Wisdom of Life

Epicurus: The Wisdom and the Art of Living Well

“The art of living well and the art of dying well are one.”

“If a little is not enough for you, nothing is.”

“Be moderate in order to taste the joys of life in abundance.”

Happiness is man’s greatest aim in life. Tranquility and rationality are the cornerstones of happiness.

When, therefore, we maintain that pleasure is the end, we do not mean the pleasures of profligates and those that consist in sensuality, as is supposed by some who are either ignorant or disagree with us or do not understand, but freedom from pain in the body and from trouble in the mind. For it is not continuous drinkings and revelings, nor the satisfaction of lusts, nor the enjoyment of fish and other luxuries of the wealthy table, which produce a pleasant life, but sober reasoning, searching out the motives for all choice and avoidance, and banishing mere opinions, to which are due the greatest disturbance of the spirit.

Of all the means to insure happiness throughout the whole life, by far the most important is the acquisition of friends.

If you shape your life according to nature, you will never be poor; if according to people’s opinions, you will never be rich.

Not what we have, but what we enjoy, constitutes our abundance.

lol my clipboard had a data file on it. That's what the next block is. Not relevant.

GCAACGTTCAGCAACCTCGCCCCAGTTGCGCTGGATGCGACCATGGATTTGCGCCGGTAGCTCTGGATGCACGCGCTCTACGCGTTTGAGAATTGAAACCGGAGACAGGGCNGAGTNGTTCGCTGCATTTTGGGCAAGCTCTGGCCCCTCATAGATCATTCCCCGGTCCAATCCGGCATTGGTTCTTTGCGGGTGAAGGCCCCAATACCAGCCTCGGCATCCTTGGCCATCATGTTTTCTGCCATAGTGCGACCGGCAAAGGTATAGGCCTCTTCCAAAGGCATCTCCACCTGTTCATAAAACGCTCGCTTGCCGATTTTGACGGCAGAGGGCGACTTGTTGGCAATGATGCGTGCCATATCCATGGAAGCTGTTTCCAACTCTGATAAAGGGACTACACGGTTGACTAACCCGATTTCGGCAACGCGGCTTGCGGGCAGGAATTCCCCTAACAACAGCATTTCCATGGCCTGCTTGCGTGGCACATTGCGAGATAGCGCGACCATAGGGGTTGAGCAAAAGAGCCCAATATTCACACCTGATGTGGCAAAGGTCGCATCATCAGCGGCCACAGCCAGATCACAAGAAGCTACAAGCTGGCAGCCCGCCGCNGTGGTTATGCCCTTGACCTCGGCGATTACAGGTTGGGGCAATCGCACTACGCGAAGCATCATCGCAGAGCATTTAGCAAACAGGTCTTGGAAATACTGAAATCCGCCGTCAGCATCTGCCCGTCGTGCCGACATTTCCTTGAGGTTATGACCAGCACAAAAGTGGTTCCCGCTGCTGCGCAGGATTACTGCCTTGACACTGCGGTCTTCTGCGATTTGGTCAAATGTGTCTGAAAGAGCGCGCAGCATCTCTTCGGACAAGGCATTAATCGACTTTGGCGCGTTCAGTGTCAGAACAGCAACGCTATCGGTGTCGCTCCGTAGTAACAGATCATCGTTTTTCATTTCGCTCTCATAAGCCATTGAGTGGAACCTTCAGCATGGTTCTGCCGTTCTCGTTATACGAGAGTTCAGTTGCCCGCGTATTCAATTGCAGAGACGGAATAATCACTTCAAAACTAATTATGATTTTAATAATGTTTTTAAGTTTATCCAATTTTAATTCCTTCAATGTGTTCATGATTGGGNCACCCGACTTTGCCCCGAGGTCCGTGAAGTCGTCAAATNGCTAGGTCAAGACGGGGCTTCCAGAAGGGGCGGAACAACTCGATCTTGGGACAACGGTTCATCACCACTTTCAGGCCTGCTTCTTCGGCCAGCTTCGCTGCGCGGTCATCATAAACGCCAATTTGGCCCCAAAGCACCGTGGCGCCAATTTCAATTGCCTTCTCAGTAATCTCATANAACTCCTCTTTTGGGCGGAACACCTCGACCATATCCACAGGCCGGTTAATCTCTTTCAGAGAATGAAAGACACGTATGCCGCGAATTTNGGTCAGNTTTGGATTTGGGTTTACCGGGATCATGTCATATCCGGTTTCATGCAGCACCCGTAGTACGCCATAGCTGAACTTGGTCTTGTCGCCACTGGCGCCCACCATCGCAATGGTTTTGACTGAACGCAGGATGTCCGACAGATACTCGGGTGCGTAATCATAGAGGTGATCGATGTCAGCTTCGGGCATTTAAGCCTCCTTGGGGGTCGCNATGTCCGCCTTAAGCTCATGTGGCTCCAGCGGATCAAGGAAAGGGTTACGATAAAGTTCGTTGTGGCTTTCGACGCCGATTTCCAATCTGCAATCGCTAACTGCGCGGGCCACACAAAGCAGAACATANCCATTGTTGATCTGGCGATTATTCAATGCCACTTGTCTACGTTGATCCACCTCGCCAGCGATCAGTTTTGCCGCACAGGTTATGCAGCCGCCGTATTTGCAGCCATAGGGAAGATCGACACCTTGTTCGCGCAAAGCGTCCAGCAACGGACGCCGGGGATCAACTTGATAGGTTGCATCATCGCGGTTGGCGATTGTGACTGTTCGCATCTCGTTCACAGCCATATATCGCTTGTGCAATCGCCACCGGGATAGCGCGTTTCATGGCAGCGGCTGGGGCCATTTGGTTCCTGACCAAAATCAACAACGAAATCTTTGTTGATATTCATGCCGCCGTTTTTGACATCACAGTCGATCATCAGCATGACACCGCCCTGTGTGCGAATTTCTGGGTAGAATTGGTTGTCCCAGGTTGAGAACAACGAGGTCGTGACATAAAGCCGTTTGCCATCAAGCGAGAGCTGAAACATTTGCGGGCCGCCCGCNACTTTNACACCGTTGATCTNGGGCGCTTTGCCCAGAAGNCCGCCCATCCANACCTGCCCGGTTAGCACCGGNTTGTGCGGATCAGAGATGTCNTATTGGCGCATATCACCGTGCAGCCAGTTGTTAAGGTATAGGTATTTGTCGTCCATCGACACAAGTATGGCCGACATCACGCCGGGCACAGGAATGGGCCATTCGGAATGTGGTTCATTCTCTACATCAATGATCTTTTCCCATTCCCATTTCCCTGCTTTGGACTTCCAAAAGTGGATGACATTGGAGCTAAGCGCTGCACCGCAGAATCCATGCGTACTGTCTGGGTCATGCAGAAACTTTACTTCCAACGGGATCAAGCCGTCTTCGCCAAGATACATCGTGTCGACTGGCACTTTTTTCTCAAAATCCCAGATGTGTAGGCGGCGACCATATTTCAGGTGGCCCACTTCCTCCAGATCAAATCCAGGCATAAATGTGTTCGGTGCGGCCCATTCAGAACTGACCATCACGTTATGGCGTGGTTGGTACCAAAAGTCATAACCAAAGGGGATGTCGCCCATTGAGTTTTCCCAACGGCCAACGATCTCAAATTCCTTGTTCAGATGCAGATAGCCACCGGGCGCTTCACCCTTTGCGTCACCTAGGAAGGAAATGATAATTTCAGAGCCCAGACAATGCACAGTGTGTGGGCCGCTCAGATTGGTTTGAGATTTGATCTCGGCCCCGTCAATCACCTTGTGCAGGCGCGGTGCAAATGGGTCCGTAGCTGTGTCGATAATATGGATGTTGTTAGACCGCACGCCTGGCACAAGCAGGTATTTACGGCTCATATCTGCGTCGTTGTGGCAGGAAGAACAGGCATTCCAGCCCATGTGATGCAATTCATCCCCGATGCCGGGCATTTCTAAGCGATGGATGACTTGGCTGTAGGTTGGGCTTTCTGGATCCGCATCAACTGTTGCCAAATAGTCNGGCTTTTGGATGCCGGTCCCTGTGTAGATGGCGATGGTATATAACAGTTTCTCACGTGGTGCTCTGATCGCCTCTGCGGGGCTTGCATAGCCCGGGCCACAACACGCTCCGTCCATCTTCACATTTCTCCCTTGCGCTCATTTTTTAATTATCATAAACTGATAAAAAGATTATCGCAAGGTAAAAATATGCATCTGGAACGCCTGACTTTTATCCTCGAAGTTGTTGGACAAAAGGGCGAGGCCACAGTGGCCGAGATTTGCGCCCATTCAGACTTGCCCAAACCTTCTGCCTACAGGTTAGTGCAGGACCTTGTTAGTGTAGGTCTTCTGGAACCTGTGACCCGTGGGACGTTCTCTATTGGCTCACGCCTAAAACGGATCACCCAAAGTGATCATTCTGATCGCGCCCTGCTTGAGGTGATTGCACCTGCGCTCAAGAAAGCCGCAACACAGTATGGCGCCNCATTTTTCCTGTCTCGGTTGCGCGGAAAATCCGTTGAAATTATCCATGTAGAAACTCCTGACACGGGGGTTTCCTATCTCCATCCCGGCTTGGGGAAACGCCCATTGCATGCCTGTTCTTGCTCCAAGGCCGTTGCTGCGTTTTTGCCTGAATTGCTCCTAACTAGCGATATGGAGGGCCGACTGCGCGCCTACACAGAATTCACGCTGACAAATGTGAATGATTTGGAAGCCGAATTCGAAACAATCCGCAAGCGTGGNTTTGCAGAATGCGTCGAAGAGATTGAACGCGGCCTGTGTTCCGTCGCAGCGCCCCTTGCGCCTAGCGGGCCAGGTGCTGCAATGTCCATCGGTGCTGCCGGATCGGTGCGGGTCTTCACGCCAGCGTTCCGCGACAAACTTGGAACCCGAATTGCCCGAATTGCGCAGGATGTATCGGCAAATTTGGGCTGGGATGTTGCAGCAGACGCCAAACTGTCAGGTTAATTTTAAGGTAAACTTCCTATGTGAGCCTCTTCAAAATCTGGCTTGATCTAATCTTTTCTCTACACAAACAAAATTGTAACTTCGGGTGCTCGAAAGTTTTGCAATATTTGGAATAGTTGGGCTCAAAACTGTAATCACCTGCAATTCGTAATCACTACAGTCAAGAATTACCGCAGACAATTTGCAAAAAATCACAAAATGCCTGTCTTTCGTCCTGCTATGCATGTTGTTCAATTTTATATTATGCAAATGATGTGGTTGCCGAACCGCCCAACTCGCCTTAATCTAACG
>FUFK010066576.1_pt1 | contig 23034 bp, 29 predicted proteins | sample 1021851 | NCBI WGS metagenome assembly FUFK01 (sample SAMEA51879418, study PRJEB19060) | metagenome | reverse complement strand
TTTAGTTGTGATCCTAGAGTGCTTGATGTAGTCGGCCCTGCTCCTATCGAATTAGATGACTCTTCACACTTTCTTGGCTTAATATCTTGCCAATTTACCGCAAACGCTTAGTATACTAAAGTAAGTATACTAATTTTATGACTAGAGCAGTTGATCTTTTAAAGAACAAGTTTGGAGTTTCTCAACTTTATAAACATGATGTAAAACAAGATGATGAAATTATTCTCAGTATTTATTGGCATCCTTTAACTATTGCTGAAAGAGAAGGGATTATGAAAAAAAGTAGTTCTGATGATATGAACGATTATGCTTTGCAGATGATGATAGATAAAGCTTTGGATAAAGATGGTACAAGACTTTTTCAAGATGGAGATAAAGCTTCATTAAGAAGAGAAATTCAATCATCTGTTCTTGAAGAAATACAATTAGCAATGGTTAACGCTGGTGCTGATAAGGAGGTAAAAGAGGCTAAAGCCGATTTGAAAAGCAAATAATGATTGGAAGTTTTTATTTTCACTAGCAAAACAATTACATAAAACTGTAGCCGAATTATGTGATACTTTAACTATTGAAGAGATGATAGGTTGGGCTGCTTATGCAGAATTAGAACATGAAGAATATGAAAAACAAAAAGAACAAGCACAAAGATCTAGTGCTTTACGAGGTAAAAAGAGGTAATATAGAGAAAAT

The noble man is chiefly concerned with wisdom and friendship; of these, the former is a mortal good, the latter and immortal one.

The fool’s life is empty of gratitude and full of fears; its course lies wholly toward the future. He who least needs tomorrow, will most gladly greet tomorrow.

Misfortune seldom intrudes upon the wise man; his greatest and highest interests are directed by reason throughout the course of life.

The greater the difficulty, the more the glory in surmounting it.

Do not spoil what you have by desiring what you have not; remember that what you now have was once among the things you only hoped for. He who is not satisfied with a little is satisfied with nothing.

We must, therefore, pursue the things that make for happiness, seeing that when happiness is present, we have everything; but when it is absent, we do everything to possess it.

The wise man neither rejects life nor fears death… just as he does not necessarily choose the largest amount of food, but, rather, the pleasantest food, so he prefers not the longest time, but the most pleasant.

You don’t develop courage by being happy in your relationships everyday. You develop it by surviving difficult times and challenging adversity.

It is folly for a man to pray to the gods for that which he has the power to obtain by himself.

It is impossible to live a pleasant life without living wisely and honorably and justly, and it is impossible to live wisely and honorably and justly without living pleasantly. Whenever any one of these is lacking, when, for instance, the man is not able to live wisely, though he lives honorably and justly, it is impossible for him to live a pleasant life.

“Live your life without attracting attention.”

“Freedom is the greatest fruit of self sufficiency.”

“He who has peace of mind disturbs neither himself nor another.”

“There is nothing terrible in life for the man who realizes there is nothing terrible in death.”

***

~Epicurus was an ancient Greek philosopher and sage who founded Epicureanism, a highly influential school of philosophy. He was born on the Greek island of Samos to Athenian parents.

Quotes of Epicurus

Excellence Reporter 2021

Categories: Wisdom of Life

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